On the eve of the UK release of The Raid, we catch 10 minutes with the director of the action film of the year (decade?), Gareth Evans. Be warned, if you haven’t seen the film yet (say what?) this interview may contain spoilers…
Gareth Evans is riding the crest of a wave. It’s the eve of the release of his latest film, The Raid, across the country, and it’s the biggest opening of a foreign language film ever! In the weeks running up to it’s release, interest in this Welsh-born director who ended up making martial art movies in Indonesia has been immense, as has anticipation for the film. He also happens to be a really nice bloke. (‘Hey, we’ve tweeted, haven’t we?!’)
We’re in Momentum Picture’s head offices in London. Unsurprisingly I don’t have long with the director, but before I start easternKicks.com com has a little present to congratulate Gareth on what already looks like a fantastic opening weekend, a vinyl pressing of the soundtrack to Bruce Lee’s Game Of Death…
Holy shit! Dude this is f***ing awesome! Thank you so much, that’s brilliant!
I’m guessing that you’ve always had a fascination for kung fu films.
One or two, yeah [laughs]!
Did you ever imagine as a kid that you’d end up making martial art films?
No no no! It’s rather a weird situation that I’ve fallen into. When I was a kid growing up, first and foremost I wanted to actually BE Jackie Chan or Bruce Lee. When I was really young, my friends and I would do remakes in our back garden. So we’d always do Fist Of Fury and Police Story and Big Trouble In Little China, all these different films.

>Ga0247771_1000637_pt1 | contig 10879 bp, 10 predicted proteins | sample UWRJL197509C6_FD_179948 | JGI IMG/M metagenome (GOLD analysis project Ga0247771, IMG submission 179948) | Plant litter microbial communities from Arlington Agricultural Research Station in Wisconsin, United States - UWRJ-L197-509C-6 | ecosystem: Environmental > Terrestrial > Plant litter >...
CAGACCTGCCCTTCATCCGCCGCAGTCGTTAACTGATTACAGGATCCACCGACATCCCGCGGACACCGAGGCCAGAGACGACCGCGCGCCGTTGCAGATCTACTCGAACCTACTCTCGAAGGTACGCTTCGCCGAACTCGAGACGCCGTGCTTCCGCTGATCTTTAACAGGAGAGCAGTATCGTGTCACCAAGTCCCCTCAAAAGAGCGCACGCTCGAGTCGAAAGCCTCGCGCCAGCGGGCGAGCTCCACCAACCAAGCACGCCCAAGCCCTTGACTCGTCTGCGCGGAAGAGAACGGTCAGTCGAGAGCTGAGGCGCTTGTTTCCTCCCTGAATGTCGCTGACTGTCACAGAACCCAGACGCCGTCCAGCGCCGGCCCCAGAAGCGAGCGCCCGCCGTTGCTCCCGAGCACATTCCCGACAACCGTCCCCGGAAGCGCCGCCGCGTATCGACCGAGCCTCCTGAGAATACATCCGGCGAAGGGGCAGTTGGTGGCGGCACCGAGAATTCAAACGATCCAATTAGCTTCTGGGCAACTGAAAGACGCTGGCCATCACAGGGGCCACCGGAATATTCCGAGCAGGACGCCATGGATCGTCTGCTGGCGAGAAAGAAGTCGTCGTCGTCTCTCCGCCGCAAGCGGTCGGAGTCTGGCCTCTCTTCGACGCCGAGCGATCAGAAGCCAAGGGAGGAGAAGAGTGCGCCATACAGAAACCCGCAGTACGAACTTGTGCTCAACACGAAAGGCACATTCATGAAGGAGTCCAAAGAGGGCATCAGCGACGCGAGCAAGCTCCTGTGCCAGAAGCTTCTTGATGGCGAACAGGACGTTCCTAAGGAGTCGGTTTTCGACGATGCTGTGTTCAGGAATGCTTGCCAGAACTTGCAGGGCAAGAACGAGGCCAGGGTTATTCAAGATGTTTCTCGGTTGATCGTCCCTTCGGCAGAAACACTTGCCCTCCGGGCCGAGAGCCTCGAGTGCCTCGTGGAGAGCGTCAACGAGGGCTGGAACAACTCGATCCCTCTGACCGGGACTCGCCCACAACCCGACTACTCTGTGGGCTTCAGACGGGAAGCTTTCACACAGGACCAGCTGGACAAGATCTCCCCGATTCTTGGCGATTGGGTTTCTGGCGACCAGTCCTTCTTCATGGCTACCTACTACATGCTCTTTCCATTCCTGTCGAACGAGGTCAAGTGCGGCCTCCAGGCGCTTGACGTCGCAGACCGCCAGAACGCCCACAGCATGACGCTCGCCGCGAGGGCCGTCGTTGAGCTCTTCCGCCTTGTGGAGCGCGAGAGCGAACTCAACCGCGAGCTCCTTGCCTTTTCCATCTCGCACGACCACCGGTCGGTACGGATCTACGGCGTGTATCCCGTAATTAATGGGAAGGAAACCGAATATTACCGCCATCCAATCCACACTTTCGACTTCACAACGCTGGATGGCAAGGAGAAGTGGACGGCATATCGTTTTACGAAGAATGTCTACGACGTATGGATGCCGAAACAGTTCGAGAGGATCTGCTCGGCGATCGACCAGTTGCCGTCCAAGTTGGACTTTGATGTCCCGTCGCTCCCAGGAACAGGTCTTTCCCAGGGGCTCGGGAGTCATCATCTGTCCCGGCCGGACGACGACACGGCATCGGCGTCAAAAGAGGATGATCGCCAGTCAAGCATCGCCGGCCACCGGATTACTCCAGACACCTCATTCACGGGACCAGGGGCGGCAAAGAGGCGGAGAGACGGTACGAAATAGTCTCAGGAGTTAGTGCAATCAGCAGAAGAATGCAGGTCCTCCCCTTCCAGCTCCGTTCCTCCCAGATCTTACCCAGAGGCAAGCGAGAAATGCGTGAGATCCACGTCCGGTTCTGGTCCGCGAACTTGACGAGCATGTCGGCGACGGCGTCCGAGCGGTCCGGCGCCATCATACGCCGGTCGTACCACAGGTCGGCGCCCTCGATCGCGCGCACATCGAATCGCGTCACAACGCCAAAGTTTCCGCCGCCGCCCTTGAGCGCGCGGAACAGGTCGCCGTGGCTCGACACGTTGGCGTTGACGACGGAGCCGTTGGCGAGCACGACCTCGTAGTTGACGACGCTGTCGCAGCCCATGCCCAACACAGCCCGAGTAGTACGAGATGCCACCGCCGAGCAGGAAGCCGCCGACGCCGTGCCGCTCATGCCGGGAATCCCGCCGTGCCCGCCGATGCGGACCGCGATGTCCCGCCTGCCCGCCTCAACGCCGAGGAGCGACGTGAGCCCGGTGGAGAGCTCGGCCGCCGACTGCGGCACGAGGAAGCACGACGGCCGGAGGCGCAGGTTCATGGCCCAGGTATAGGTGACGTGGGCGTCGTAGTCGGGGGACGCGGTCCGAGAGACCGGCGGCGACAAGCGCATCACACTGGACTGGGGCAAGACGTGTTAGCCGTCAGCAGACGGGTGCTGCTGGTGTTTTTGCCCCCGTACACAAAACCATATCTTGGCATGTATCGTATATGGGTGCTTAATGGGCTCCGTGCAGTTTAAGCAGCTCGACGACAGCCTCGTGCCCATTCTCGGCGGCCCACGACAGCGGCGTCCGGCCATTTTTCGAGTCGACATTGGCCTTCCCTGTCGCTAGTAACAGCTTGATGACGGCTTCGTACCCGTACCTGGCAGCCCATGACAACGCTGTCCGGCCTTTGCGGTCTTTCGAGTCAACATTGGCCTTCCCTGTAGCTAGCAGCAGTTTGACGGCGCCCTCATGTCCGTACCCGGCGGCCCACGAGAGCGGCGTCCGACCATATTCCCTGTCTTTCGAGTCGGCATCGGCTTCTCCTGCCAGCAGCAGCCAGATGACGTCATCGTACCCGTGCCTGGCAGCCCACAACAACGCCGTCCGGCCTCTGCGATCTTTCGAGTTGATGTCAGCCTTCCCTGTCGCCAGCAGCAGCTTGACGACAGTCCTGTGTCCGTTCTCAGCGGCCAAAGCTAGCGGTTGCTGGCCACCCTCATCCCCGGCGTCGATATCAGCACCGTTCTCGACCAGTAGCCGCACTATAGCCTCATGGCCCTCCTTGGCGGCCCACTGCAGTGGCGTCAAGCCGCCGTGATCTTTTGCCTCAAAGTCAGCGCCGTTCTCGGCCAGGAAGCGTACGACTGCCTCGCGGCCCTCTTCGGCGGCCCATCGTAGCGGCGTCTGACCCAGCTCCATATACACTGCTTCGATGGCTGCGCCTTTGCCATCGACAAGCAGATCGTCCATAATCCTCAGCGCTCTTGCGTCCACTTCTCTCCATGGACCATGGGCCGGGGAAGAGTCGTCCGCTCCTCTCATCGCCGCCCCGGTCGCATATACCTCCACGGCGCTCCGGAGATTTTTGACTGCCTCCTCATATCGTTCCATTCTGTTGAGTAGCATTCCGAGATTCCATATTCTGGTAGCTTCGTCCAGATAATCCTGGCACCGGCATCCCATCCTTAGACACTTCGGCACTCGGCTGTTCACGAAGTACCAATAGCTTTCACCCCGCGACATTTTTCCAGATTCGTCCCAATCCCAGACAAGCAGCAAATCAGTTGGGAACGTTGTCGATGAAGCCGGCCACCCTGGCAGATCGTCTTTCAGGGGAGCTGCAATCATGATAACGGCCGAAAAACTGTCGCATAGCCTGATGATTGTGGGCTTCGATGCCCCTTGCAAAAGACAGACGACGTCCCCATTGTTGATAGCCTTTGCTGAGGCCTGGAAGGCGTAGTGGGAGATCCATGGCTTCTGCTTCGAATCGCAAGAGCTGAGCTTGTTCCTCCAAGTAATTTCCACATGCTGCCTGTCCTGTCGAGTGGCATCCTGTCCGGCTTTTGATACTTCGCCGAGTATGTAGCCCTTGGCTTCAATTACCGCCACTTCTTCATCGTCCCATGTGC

But then I realised that I was shitty at martial arts and even worse as an actor. So I decided I’d do writing and directing instead. And before you ask about those remakes, we didn’t even have a video camera! So there’s no evidence and there never will be!
Ah, that’s a shame. They would have made one hell of a DVD extra! So have you been surprised by the fantastic reaction to the film?
Absolutely! This whole experience since Toronto has been like a rollercoaster. We had no inclination that it was gonna get the response it has. We made the film for ourselves. We knew we would have to sell it internationally, but we had no idea it would get picked up and given the kind of treatment it has.
We thought it would be theatrical in Indonesia, DVD elsewhere. But the fact that it’s going out and Momentum Pictures have got behind it and are going so wide with this release? It’s phenomenal! We’re constantly overwhelmed by it, we had no idea it was gonna be like this.
What’s the strangest thing that’s happened to you since the buzz around The Raid began?
It’s a little weird now because in Indonesia we’re known now. We did Merantau and a few people liked it, they came out to support that film in a big way, but this once has changed us all a little bit: Iko [Uwais], myself, Yayan [Ruhian] and Joe [Taslim] who plays Jaka. It’s reached that point now that if we got out and meet up at the mall or something to eat, people do double takes and stare. You don’t feel so comfortable walking round anymore now [laughs]!
It’s alright, it’s all a blessing and it’s part and parcel of what we do, it’s just it’s all changed a bit now because we’ve become popular. But that’s good, it’s better to be smiled at than hated… Maybe after the sequel that’ll change [laughs]!